Michael Luca

Assistant Professor of Business Administration

Michael Luca is an assistant professor of business administration at Harvard Business School.

Professor Luca’s research applies econometric methods to field data in order to study the impact of information in market settings.  He works closely with governments and companies to identify, design, implement, and experiment with different approaches to information disclosure, taking into account the behavioral foundations of how people make decisions.  He has done work on rankings, expert reviews, online consumer reviews, and quality disclosure laws, among other types of information provision. Professor Luca has ongoing field research with Facebook, Yelp, several colleges, the UK government, and several U.S. cities, in addition to other partners.   

His current work focuses on crowdsourced reviews, analyzing a variety of companies including Yelp, Amazon, and ZocDoc. His findings have been written and blogged about in such media outlets as The Wall Street Journal, The New York Times, The Washington Post, The Huffington Post, Chicago Tribune, Harvard Business Review, PC World Magazine, and Salon.

Professor Luca received his Ph.D. in economics from Boston University and a bachelor’s degree in economics and mathematics from SUNY Albany.  

  1. Research overview

    The growth of consumer review websites over the past decade has revolutionized the way in which consumers learn about product quality. The centrality of information to consumer welfare has also been underscored in public policy debates, where quality disclosure has become an increasingly popular policy instrument. How do these new sources of information affect consumer decisions and firm incentives? Professor Luca uses econometric methods to investigate this question, with a research agenda at the intersection of public policy and industrial organization.
  2. Crowdsourced reviews

    To determine whether online consumer reviews influence the way that reputation is formed, Professor Luca has combined reviews from the website Yelp.com with public restaurant data. He has shown that a one-star increase in Yelp ratings results in a 5- to 9-percent increase in an independent restaurant’s revenue. Further, while chain restaurants are unaffected by rating changes, their market shares decline as Yelp penetrates the market.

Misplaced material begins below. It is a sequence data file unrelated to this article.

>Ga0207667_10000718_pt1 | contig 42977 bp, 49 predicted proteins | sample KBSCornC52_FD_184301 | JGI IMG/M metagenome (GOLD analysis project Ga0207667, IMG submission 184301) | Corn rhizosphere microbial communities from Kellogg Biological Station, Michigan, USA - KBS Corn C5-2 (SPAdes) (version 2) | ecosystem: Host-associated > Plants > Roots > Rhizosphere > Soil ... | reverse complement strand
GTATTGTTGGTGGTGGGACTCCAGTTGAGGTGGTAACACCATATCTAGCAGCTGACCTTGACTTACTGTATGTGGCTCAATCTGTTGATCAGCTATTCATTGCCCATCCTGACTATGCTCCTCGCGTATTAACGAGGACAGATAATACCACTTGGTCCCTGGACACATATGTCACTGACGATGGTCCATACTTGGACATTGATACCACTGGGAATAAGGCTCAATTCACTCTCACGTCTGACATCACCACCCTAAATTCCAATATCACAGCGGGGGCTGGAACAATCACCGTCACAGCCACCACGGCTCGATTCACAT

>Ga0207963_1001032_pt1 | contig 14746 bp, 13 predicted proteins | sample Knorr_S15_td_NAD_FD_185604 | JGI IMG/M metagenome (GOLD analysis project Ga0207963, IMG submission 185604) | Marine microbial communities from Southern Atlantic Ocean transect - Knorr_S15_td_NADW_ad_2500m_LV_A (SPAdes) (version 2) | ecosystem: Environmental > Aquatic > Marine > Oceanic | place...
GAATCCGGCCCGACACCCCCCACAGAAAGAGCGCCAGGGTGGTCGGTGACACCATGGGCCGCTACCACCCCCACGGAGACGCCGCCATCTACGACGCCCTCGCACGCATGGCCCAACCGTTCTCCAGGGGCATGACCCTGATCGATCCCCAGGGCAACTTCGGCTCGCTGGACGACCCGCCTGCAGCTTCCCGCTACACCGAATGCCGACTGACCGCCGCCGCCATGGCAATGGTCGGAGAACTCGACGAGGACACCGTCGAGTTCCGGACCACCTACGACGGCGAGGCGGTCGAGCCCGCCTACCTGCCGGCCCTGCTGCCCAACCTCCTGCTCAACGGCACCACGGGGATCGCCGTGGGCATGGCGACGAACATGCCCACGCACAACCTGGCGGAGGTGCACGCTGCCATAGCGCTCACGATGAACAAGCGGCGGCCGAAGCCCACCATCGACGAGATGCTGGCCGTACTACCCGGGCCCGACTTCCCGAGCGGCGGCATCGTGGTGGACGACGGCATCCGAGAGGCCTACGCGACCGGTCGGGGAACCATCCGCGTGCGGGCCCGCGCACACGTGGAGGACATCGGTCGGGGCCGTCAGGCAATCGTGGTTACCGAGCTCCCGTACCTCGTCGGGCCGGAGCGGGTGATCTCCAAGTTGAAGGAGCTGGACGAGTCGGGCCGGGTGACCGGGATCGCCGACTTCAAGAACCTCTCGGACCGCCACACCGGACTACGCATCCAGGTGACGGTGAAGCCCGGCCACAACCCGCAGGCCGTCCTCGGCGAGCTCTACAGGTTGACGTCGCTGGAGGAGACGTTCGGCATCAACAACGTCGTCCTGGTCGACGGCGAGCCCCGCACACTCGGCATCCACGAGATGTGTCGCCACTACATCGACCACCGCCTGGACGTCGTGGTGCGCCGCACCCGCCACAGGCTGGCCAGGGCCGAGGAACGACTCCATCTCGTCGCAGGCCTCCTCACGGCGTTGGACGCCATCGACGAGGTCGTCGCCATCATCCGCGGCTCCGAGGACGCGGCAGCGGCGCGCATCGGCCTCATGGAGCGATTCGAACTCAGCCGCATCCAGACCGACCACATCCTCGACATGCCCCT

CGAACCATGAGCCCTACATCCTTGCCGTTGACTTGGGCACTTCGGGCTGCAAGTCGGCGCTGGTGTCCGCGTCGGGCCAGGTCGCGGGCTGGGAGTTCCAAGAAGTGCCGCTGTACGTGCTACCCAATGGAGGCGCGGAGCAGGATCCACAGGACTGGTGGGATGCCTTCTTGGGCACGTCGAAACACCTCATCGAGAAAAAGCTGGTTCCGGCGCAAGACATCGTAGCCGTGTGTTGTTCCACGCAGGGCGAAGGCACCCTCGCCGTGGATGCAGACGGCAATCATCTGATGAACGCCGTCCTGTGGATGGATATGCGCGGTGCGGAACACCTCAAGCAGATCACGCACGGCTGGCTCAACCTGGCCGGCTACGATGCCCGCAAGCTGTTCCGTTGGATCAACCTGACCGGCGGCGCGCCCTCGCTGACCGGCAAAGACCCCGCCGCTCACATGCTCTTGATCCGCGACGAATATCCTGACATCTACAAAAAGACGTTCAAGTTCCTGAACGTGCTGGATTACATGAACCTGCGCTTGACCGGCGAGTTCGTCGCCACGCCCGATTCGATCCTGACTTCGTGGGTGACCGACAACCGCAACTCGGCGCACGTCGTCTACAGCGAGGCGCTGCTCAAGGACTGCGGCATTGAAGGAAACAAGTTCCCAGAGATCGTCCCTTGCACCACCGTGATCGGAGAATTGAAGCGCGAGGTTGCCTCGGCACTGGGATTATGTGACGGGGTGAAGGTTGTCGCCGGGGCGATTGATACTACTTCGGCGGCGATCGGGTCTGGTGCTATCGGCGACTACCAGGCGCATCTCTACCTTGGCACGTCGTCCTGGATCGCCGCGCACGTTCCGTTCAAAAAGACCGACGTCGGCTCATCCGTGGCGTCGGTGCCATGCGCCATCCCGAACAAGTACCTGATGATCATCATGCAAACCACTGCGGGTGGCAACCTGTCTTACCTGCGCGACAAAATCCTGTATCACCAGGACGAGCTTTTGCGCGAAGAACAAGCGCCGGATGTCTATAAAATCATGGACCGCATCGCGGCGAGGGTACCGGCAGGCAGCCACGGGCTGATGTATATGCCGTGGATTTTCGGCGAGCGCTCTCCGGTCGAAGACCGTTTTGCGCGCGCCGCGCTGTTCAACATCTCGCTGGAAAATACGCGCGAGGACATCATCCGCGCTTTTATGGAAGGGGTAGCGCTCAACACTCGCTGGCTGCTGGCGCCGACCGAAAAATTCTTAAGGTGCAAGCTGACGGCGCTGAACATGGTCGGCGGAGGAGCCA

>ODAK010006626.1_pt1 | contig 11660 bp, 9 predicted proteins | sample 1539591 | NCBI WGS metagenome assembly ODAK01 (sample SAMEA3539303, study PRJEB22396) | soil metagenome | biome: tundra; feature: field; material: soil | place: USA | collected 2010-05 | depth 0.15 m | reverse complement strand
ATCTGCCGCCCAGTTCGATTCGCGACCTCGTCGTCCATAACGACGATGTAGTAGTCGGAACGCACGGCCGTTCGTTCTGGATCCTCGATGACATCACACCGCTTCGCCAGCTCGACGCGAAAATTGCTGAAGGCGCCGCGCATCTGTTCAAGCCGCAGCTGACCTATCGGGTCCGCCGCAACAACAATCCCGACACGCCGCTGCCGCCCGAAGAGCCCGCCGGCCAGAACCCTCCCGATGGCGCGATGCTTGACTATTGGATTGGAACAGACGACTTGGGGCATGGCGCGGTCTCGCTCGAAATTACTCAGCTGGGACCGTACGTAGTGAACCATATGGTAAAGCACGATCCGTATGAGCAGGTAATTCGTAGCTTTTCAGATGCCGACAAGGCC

Professor Luca also examines which features of review websites have the largest impact on consumer decision making. He has found that while consumers do not use all available information, they respond more strongly when a rating contains more information (number of reviews overall and number of “elite” reviewers).

  3. The limits of reviews

    Consumer reviews are an important source of information in the digital age. Yet there are limits to the role that reviews can play. In a case study, Professor Luca discusses the limits of reviews and how companies can create more comprehensive reputation systems geared toward facilitating trust in online marketplaces. In ongoing research, he is analyzing the role of information in online marketplaces such as Airbnb.

  4. Quality disclosure and consumer behavior

    Professor Luca has investigated the relationship among quality disclosure, salience, and consumer behavior. He has found that when colleges are presented by rank in U.S. News & World Report, a one-rank improvement for an institution causes nearly a percentage point increase in the number of applications it receives. Conversely, rankings have no effect on application decisions when colleges are listed alphabetically, even though the quality data and methodology to calculate the rank are provided.